Sunday, May 30, 2010

Rocky Jackson "Testify!" and Chainsaw Dupont "Acoustified Electrified"

Two guitar players, they both sing. Rocky Jackson brings 13 songs on his Texas-based "Testify!" and 5 covers--by Muddy Waters, Jimmy Reed, Robert Johnson, Traditional, and Willie Dixon. Chainsaw Dupont brings 18 songs on the live from Chicago "Acoustified Electrified" and 3 covers--by Mel London, Albert King, and Howlin Wolf. If it's Mel London that must mean another cover of "Messin With The Kid," right? Right--that's one mark against Chainsaw. But Rocky Jackson's covers include another overdone song--Willie Dixon's "I Just Want To Make Love To You." That's one mark against Rocky.

But other than one over-obvious cover each, I like both these cds. Rocky Jackson and Chainsaw Dupont both have plenty enough talent and ability, they both can play and sing and write, they have have made solid listenable cds, I'm sure they both can put on a good live show. In the pantheon of the blues these guys are in the same position as middle inning relief pitchers in baseball. Nobody goes to the ballpark to see the middle relief pitchers. But we blues lovers, we need to be applauding these guys--because every day that goes by BB and Buddy and Hubert and Honeyboy are all one day older and closer to leaving us. Someday soon the top rank of living bluesmen is going to be Bernard Allison and Big Bill Morganfield and Corey Harris and Albert Castiglia, and when that day comes Rocky and Chainsaw and a dozen others just like 'em are going to be standing on that mound with the game depending on them, and they will be holding the ball.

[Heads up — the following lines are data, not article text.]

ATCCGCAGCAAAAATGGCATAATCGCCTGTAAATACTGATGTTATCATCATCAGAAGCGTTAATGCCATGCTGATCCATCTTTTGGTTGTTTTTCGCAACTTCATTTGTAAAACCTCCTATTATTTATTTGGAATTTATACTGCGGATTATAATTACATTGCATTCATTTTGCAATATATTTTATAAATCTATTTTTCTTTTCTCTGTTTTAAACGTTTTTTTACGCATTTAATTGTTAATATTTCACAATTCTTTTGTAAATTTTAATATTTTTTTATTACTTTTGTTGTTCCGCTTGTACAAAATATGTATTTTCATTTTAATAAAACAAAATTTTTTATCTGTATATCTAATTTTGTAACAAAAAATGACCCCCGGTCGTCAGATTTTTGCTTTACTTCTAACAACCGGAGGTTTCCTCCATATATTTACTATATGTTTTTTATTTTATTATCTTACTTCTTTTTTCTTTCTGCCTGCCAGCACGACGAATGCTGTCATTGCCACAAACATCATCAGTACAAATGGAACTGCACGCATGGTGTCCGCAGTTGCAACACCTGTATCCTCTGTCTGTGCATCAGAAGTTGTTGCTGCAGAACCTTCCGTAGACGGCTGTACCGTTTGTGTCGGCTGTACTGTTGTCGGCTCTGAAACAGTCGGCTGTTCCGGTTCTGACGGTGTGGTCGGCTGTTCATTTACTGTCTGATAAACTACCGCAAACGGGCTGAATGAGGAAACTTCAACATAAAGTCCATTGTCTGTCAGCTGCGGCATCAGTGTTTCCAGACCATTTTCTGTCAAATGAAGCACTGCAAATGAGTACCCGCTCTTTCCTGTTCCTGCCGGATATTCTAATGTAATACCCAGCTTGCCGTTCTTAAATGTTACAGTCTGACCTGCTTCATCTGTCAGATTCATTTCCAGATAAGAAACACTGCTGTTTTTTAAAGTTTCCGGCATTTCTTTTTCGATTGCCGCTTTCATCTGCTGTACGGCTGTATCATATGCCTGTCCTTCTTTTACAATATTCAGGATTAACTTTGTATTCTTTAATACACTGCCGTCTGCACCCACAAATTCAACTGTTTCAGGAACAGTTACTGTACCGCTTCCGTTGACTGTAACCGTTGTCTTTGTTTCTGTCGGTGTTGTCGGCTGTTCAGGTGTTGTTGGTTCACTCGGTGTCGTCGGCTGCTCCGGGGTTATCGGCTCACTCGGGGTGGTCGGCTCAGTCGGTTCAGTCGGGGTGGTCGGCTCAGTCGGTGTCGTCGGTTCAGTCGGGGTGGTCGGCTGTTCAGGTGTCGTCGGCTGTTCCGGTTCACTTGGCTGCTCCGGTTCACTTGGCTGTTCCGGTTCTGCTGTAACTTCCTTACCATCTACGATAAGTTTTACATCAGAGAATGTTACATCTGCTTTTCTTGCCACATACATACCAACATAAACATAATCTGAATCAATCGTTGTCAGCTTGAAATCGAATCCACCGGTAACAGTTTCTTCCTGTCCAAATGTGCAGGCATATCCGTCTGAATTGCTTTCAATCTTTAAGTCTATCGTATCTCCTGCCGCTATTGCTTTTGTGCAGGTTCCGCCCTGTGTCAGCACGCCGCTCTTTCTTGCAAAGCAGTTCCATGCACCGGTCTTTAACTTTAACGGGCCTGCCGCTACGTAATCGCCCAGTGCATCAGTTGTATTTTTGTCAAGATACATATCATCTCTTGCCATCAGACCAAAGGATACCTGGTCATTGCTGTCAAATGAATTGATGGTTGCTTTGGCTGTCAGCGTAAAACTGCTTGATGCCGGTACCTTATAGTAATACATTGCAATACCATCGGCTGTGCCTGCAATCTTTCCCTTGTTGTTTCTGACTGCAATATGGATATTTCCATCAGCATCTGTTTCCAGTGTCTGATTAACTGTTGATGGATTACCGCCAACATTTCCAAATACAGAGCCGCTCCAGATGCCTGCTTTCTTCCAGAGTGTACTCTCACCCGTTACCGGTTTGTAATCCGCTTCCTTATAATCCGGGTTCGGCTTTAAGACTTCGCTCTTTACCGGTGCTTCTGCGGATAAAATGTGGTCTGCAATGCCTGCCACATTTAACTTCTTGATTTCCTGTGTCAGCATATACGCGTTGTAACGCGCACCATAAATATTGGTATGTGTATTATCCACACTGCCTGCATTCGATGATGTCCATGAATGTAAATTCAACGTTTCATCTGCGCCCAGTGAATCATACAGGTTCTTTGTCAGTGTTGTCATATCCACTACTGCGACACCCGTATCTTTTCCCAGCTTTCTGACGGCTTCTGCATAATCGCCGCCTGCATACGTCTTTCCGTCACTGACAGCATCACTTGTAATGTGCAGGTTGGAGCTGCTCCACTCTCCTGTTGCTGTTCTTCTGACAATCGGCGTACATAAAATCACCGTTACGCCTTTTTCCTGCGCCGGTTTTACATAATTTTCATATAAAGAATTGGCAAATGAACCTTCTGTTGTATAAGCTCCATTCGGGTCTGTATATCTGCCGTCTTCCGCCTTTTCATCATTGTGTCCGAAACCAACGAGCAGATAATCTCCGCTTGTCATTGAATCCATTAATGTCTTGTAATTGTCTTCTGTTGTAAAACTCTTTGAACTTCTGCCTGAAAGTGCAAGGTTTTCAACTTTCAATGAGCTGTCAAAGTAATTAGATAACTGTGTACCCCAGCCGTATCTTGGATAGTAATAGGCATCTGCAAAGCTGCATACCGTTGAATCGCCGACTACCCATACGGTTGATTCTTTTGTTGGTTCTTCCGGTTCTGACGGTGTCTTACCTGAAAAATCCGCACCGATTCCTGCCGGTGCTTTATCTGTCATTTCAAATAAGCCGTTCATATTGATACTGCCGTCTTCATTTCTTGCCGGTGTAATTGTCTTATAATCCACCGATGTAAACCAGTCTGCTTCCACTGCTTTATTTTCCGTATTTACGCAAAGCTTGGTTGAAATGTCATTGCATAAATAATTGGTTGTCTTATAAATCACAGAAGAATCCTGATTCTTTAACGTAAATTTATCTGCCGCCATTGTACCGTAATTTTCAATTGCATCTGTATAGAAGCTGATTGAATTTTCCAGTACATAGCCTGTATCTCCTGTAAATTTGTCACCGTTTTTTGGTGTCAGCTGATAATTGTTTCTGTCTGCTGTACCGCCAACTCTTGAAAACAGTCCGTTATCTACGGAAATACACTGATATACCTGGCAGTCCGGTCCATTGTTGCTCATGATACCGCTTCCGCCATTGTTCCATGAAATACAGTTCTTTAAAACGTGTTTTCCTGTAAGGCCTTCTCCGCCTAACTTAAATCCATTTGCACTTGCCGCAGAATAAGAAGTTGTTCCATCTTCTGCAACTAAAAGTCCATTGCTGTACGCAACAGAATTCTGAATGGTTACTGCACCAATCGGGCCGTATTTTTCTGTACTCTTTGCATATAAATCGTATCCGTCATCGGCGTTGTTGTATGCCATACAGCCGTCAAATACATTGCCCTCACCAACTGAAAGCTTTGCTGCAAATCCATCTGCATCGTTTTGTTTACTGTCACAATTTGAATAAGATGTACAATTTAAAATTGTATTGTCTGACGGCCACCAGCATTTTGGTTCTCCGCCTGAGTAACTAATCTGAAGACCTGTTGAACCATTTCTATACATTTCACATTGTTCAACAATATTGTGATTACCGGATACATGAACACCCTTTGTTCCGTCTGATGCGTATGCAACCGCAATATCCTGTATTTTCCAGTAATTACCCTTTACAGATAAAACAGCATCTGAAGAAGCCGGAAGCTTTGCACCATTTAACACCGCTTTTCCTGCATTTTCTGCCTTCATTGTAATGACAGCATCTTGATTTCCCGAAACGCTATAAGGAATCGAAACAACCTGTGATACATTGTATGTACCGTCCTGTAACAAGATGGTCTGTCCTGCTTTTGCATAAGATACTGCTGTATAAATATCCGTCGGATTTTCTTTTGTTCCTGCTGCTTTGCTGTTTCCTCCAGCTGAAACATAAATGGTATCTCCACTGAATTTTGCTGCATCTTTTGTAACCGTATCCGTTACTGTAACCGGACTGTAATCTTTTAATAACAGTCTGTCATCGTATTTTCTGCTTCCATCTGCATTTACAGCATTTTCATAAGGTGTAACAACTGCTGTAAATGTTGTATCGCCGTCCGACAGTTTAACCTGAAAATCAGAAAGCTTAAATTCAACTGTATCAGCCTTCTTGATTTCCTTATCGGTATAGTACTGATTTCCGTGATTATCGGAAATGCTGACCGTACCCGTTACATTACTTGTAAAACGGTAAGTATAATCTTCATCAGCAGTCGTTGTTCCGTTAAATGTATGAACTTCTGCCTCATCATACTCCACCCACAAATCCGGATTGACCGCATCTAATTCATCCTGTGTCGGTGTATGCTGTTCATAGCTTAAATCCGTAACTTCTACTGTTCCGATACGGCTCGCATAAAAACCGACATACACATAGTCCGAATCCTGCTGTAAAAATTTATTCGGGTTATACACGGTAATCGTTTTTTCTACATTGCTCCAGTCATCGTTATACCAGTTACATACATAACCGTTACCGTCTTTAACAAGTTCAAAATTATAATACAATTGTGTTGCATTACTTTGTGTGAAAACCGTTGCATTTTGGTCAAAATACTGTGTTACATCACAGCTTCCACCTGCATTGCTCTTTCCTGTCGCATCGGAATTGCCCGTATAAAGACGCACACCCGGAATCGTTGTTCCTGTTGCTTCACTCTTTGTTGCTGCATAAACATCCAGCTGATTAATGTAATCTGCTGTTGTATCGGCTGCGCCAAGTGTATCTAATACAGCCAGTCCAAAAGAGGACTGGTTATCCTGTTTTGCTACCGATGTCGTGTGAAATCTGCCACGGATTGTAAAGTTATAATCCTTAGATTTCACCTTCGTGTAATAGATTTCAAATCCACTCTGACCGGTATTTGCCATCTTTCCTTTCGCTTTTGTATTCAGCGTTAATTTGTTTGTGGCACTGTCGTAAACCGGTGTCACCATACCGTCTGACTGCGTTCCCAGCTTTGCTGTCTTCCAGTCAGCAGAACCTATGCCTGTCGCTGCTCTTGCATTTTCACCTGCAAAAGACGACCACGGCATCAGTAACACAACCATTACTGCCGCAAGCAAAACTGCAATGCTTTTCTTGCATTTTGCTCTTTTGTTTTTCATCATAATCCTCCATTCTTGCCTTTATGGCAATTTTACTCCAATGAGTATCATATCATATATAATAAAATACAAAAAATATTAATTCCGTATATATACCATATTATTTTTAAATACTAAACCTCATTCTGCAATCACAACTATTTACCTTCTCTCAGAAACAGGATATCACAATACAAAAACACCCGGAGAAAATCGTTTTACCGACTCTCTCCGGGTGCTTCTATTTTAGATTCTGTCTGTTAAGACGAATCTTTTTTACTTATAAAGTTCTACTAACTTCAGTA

If you love this music like I do, and you've loved it for over 40 years like I have, then seeing cds from Chainsaw Dupont and Rocky Jackson is a very good sign. These guys can play guitar pretty good, and they each front bands that sound good. Chainsaw and Rocky write good songs, and they sing pretty well. If pressed to choose I might say that Rocky is a tiny bit better singer, and Chainsaw is a tiny bit better guitar player. I think Rocky writes songs a tiny bit better, and I think he's a tiny bit more disciplined. Chainsaw has a little more marketing vibe going for him. (Yes, that is me listed on the inside cover among those Chainsaw would like to thank for their help. The only help I can give him is this review.) I would be very glad to go to my local blues venue and hear either one of them--and I urge everyone who reads this review to do the same. It'll be worth it to hear the joy in Chainsaw's voice when he rips into "Soul Check" and it'll be worth it to hear Rocky's solo on "Early In The Morning."

You can buy these cds at

Wednesday, May 19, 2010

Stringbean -- Layin Low